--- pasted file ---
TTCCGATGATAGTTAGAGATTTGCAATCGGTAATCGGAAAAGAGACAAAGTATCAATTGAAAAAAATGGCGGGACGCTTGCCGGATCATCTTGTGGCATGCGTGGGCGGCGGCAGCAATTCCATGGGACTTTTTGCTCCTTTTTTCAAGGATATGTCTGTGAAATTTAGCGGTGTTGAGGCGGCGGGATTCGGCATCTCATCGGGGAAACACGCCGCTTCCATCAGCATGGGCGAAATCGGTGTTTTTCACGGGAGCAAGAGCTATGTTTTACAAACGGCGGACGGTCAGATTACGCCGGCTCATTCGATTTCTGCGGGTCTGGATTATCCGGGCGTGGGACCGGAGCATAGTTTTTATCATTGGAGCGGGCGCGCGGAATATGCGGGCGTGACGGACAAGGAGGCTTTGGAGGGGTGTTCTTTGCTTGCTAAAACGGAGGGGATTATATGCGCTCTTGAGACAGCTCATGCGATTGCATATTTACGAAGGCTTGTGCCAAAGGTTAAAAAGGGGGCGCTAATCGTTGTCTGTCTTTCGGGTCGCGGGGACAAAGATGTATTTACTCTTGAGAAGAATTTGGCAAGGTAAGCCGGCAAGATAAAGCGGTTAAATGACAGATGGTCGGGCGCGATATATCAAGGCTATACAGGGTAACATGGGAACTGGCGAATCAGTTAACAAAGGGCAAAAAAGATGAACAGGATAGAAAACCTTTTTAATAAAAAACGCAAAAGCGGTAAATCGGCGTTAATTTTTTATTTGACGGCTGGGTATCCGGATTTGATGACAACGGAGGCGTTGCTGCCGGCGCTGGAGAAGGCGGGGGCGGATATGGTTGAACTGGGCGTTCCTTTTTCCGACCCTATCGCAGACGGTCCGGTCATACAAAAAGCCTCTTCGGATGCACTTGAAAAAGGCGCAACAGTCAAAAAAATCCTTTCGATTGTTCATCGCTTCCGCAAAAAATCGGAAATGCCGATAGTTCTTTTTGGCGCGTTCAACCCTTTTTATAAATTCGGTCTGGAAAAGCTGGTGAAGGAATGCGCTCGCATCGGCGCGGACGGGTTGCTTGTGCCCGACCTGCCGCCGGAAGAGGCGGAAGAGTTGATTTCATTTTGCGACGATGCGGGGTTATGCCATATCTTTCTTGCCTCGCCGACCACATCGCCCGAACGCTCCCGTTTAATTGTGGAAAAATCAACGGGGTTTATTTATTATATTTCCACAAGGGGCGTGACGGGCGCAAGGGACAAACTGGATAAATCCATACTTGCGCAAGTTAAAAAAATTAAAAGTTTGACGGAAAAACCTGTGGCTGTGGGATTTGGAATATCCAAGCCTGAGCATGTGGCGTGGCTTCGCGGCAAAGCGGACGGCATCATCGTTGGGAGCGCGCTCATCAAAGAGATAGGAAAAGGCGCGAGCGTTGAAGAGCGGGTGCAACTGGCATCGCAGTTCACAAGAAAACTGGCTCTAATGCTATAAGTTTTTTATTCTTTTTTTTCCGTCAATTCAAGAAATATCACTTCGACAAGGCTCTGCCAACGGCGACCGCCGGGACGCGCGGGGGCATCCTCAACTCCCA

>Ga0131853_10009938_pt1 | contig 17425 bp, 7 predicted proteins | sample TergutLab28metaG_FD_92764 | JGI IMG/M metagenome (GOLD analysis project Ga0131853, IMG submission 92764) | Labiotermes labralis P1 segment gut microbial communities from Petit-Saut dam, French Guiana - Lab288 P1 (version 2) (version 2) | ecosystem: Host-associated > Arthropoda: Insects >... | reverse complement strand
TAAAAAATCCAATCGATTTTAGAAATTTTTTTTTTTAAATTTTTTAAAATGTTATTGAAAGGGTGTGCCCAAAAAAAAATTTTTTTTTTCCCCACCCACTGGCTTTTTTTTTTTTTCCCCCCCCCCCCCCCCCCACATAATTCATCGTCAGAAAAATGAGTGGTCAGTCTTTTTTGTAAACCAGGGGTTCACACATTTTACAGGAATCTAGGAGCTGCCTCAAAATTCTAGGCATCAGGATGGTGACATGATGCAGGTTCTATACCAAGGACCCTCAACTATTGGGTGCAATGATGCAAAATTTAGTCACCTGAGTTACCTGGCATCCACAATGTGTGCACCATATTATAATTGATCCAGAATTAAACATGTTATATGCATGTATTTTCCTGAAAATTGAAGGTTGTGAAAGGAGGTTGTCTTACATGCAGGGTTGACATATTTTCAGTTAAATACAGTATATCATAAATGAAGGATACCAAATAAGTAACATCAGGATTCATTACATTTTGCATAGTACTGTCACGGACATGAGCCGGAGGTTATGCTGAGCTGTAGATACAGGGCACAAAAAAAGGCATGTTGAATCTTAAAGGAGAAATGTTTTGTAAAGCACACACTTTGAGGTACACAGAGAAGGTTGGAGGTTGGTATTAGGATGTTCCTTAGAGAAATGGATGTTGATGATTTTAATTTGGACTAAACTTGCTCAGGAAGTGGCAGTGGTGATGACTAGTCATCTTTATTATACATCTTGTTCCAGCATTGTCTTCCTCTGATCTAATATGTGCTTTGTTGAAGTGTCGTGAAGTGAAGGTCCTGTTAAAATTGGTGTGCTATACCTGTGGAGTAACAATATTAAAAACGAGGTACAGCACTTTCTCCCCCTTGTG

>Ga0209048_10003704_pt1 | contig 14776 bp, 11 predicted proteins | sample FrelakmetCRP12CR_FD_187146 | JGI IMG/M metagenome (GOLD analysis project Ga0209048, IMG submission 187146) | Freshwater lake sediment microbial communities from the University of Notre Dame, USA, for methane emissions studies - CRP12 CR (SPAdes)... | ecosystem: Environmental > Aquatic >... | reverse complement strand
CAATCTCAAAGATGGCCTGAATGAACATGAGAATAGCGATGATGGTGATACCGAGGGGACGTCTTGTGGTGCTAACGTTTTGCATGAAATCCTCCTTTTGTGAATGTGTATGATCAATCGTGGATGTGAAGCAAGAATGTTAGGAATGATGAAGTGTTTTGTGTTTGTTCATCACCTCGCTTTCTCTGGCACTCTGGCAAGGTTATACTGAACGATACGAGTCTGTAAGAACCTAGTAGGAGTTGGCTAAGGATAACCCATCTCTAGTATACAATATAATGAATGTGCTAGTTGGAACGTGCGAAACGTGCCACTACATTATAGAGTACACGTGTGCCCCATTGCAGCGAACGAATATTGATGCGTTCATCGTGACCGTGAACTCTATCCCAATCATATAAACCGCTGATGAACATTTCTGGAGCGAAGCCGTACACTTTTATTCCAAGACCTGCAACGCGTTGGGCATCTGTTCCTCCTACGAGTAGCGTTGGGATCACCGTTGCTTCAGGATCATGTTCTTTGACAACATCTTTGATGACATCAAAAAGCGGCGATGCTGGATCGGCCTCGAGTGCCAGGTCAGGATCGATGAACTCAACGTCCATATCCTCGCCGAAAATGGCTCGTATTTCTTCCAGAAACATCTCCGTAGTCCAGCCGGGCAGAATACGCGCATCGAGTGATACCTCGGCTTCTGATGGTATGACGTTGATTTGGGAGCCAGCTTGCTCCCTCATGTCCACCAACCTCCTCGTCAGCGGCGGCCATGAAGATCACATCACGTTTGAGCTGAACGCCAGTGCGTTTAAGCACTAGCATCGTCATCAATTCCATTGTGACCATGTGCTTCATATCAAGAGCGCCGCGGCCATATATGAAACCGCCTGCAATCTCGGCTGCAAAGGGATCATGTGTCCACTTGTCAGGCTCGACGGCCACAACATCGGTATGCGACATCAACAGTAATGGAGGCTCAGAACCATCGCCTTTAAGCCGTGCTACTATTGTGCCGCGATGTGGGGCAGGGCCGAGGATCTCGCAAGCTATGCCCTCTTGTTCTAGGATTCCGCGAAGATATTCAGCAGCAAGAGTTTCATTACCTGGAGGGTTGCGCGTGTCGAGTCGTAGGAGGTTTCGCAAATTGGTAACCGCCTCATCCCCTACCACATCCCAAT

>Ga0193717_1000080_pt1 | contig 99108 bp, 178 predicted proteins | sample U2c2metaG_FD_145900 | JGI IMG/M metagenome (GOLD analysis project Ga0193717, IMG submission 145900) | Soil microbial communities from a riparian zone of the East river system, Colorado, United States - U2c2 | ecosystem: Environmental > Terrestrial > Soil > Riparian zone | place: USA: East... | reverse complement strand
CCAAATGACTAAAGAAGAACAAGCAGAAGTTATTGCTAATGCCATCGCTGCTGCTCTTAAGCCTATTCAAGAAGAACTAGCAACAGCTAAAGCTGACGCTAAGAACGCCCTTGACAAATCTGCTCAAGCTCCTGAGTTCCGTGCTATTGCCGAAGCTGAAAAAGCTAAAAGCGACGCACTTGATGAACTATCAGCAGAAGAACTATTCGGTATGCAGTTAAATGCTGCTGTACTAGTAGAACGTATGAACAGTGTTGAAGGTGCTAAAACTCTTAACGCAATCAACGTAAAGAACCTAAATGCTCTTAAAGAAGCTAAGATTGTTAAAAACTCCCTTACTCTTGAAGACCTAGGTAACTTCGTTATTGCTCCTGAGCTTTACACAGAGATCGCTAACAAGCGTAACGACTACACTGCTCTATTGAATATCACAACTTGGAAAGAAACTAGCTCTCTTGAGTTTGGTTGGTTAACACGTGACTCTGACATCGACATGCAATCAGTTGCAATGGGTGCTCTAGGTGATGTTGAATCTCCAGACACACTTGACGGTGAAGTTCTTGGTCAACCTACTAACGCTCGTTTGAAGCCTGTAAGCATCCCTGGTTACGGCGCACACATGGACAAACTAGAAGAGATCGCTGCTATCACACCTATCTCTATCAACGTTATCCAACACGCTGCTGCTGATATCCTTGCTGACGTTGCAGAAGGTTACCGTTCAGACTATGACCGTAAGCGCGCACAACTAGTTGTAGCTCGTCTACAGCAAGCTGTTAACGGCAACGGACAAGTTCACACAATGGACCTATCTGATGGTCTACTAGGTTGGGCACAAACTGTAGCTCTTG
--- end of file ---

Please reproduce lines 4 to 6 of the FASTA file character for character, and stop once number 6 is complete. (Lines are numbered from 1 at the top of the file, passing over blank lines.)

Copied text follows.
>Ga0209048_10003704_pt1 | contig 14776 bp, 11 predicted proteins | sample FrelakmetCRP12CR_FD_187146 | JGI IMG/M metagenome (GOLD analysis project Ga0209048, IMG submission 187146) | Freshwater lake sediment microbial communities from the University of Notre Dame, USA, for methane emissions studies - CRP12 CR (SPAdes)... | ecosystem: Environmental > Aquatic >... | reverse complement strand
CAATCTCAAAGATGGCCTGAATGAACATGAGAATAGCGATGATGGTGATACCGAGGGGACGTCTTGTGGTGCTAACGTTTTGCATGAAATCCTCCTTTTGTGAATGTGTATGATCAATCGTGGATGTGAAGCAAGAATGTTAGGAATGATGAAGTGTTTTGTGTTTGTTCATCACCTCGCTTTCTCTGGCACTCTGGCAAGGTTATACTGAACGATACGAGTCTGTAAGAACCTAGTAGGAGTTGGCTAAGGATAACCCATCTCTAGTATACAATATAATGAATGTGCTAGTTGGAACGTGCGAAACGTGCCACTACATTATAGAGTACACGTGTGCCCCATTGCAGCGAACGAATATTGATGCGTTCATCGTGACCGTGAACTCTATCCCAATCATATAAACCGCTGATGAACATTTCTGGAGCGAAGCCGTACACTTTTATTCCAAGACCTGCAACGCGTTGGGCATCTGTTCCTCCTACGAGTAGCGTTGGGATCACCGTTGCTTCAGGATCATGTTCTTTGACAACATCTTTGATGACATCAAAAAGCGGCGATGCTGGATCGGCCTCGAGTGCCAGGTCAGGATCGATGAACTCAACGTCCATATCCTCGCCGAAAATGGCTCGTATTTCTTCCAGAAACATCTCCGTAGTCCAGCCGGGCAGAATACGCGCATCGAGTGATACCTCGGCTTCTGATGGTATGACGTTGATTTGGGAGCCAGCTTGCTCCCTCATGTCCACCAACCTCCTCGTCAGCGGCGGCCATGAAGATCACATCACGTTTGAGCTGAACGCCAGTGCGTTTAAGCACTAGCATCGTCATCAATTCCATTGTGACCATGTGCTTCATATCAAGAGCGCCGCGGCCATATATGAAACCGCCTGCAATCTCGGCTGCAAAGGGATCATGTGTCCACTTGTCAGGCTCGACGGCCACAACATCGGTATGCGACATCAACAGTAATGGAGGCTCAGAACCATCGCCTTTAAGCCGTGCTACTATTGTGCCGCGATGTGGGGCAGGGCCGAGGATCTCGCAAGCTATGCCCTCTTGTTCTAGGATTCCGCGAAGATATTCAGCAGCAAGAGTTTCATTACCTGGAGGGTTGCGCGTGTCGAGTCGTAGGAGGTTTCGCAAATTGGTAACCGCCTCATCCCCTACCACATCCCAAT

>Ga0193717_1000080_pt1 | contig 99108 bp, 178 predicted proteins | sample U2c2metaG_FD_145900 | JGI IMG/M metagenome (GOLD analysis project Ga0193717, IMG submission 145900) | Soil microbial communities from a riparian zone of the East river system, Colorado, United States - U2c2 | ecosystem: Environmental > Terrestrial > Soil > Riparian zone | place: USA: East... | reverse complement strand